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The Roles and Rights of Children in Society
Kris Squitieri West Windsor-Plainsboro (NJ) High School South

CORE QUESTION:  What are ideal rights and roles for children in a society?

OVERVIEW:  In small groups of three or four, students will examine case studies of children’s lives in different societies around the world.  They will look at specifically what the roles and rights are of the children in the different societies.  The societies they look at will vary in economic, cultural, and political situations.  The students will then be asked to use the information they have gathered to fill out a chart outlining what the roles and rights of children are in their designated society.  They will also outline questions they have about roles and rights of children that they discover in their given society, as well as concerns or suggestions they have.  They will then take their suggestions and create an “ideal” society for children’s roles and rights.  The groups will fill out another chart for their “ideal” society, with the exception of the “questions” column.  The “ideal” society charts will then be passed around to each group for them to examine, and put questions they have in the questions column of the chart.  Groups will be given a chance to look over the questions about their created society posed by their peers.  To conclude the lesson, the students and teacher will engage in a discussion about what they feel makes a society ideal for children’s roles rights, and is it really possible to have an ideal society after all.

TIME REQUIRED: 40 minutes


INTERDISCIPLINARY APPLICATIONS:  Social Studies, Reading, Composition,



  1. Students will evaluate the experiences of children in other countries.
  2. Students will compare the conditions of children in other countries.
  3. Students will identify the roles and rights of children.
  4. Students will evaluate the difficulties in trying to change or improve the conditions of children around the world.

STRATEGIES:  The teacher will introduce the lesson by asking the students what elements they think define the roles and rights of children in a society.  The teacher should remind the students that children’s rights are not necessarily what the children “want”, but rather what they “need”.  Each group will then be assigned a specific society around the world, and given a resource packet with information about children in their given society.  Using information gathered from their packet, groups will fill out a chart that outlines the roles and rights of children in their given society.  In the questions column, they should list any questions, or suggestions that  they have for the existing roles and rights of children in their given society.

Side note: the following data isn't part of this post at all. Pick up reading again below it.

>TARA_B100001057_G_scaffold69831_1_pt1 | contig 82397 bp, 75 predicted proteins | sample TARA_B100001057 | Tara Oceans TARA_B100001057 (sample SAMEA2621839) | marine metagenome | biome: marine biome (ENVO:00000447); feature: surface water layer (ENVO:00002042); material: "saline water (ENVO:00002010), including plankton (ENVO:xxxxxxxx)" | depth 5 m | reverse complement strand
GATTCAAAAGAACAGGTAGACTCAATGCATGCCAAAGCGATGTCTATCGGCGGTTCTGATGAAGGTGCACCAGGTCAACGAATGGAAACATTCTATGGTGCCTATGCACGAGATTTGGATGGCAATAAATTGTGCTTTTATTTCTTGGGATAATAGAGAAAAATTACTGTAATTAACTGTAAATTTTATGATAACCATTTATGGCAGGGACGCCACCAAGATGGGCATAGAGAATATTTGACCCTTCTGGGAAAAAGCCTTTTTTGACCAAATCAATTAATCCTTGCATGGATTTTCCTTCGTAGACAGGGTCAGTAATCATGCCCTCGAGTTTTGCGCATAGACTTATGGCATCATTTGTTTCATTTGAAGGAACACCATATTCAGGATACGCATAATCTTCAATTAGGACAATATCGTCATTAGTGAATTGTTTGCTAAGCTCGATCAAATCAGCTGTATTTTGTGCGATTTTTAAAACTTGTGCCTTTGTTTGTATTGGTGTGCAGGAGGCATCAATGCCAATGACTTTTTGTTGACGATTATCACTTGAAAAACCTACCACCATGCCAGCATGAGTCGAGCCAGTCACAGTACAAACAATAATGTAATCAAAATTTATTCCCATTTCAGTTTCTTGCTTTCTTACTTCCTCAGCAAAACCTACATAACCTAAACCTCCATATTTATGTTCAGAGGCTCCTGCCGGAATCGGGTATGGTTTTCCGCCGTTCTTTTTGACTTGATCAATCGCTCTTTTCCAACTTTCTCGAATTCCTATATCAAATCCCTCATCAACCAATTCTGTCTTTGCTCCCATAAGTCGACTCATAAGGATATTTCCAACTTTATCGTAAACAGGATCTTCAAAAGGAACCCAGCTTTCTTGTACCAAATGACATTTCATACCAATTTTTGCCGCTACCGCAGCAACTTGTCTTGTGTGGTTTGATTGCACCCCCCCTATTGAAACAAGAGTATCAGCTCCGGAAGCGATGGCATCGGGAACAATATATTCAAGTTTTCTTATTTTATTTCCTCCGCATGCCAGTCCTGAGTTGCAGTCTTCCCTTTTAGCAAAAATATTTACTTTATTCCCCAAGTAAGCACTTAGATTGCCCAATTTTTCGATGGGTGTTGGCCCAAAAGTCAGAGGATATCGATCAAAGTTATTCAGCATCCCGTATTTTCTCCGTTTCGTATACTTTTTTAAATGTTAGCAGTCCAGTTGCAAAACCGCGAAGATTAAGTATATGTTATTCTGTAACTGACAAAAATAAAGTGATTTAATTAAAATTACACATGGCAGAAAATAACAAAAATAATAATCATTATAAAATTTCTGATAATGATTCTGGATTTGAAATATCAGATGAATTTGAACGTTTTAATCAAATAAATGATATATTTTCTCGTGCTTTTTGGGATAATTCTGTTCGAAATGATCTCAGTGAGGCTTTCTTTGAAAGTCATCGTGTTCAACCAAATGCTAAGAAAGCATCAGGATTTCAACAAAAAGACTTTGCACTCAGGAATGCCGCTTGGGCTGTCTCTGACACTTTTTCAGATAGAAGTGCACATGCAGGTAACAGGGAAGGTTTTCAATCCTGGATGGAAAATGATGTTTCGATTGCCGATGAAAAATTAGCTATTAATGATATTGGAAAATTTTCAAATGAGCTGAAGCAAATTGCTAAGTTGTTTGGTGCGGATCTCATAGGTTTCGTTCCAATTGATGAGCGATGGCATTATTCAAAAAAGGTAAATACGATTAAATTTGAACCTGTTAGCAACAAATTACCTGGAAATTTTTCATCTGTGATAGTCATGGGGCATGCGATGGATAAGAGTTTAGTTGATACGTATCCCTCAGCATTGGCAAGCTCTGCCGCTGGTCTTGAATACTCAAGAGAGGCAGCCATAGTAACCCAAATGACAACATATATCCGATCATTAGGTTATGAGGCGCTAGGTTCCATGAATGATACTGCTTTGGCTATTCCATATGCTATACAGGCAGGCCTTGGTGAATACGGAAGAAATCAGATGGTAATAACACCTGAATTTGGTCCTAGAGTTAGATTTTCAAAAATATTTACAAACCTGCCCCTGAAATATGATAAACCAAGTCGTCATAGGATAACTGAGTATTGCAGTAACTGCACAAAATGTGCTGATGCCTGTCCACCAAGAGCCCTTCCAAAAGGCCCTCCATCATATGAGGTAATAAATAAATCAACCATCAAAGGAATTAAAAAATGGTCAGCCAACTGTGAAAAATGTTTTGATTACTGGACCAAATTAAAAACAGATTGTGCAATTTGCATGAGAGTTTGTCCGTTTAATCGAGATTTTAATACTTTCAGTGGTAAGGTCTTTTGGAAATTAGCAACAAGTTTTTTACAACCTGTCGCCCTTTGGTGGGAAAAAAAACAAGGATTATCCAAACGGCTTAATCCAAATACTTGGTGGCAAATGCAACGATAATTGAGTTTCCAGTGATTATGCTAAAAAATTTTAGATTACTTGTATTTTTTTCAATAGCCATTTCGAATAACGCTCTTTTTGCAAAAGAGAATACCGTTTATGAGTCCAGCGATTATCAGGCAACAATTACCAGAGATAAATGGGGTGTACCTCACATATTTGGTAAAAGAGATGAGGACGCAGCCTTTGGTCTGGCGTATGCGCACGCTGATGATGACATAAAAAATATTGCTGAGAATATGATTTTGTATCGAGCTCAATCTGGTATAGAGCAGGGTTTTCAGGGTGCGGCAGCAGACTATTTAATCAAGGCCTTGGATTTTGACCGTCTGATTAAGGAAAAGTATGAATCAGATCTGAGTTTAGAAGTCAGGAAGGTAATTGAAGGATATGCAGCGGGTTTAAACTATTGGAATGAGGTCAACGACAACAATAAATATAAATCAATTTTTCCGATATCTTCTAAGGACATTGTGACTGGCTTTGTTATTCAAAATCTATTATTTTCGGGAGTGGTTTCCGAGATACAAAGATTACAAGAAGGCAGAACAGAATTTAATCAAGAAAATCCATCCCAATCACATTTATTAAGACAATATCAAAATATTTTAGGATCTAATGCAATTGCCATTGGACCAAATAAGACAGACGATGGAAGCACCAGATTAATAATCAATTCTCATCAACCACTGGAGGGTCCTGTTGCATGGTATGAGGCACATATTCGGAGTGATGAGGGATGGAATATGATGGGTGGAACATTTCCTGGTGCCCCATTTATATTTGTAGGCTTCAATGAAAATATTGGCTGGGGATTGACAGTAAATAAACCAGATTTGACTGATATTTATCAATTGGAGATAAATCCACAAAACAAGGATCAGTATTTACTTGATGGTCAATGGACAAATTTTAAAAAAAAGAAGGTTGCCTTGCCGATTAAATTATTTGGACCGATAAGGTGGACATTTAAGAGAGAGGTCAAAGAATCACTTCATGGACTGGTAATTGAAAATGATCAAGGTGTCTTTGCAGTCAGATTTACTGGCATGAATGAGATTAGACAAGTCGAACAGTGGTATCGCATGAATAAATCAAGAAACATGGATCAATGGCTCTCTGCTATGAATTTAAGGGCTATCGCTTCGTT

Roles & Responsibilities



Questions and Suggestions











Once the groups have finished the chart for their assigned society, they will take the questions or suggestions that they had to help them try and design an outline of a society with “ideal” rights and roles for children.  They will again fill out a chart, this time leaving the questions/suggestions column blank.

Once all of the groups have completed their “ideal” society charts, the charts will be passed around the room for all of the other groups to look at.  The other groups will review their peers’ ideas for an “ideal” society for children, and list any questions or suggestions that they have for the group’s proposed society in the questions/suggestions column of their chart.  Groups will then get back their proposed society charts, with their peer’s questions and suggestions to review and discuss as a group.

The activity will conclude with a class discussion about what were the difficulties that they had in trying to create a realistic society that was “ideal” for children’s roles and rights, and why they think that those difficulties existed.  The teacher should use the discussion to show the students perhaps why problems with children’s roles and rights in society exist, that there is no simple solution. A class discussion may be included before and after activity.

MATERIALS:  Resource packets for the different countries (one for each group of 3 or 4 students),  “Children’s Roles in Society” charts on large sheets of paper (11x14) or printed on overhead sheets, overhead markers (if necessary), large sheets of white paper (36’’x 24’’), markers or crayons.

Resource packets (prepared by teacher)


Colon, A. R. and P. A. Colon,  A History of Children: A Socio-Cultural Survey
Across Millennia,
Westport, CT: Greenwood Publishing Group, 2001.

Hawes, Joseph. and N. Roy Hines, American Childhood: A Research Guide and Historical Handbook, Westport, CT: Greenwood Publishing Group, 1985.

ASSESSMENT:  Presentation of charts and visual “models”, measured by a rubric.

To learn more about the influence of Children's Rights on our global society, click on the links below:
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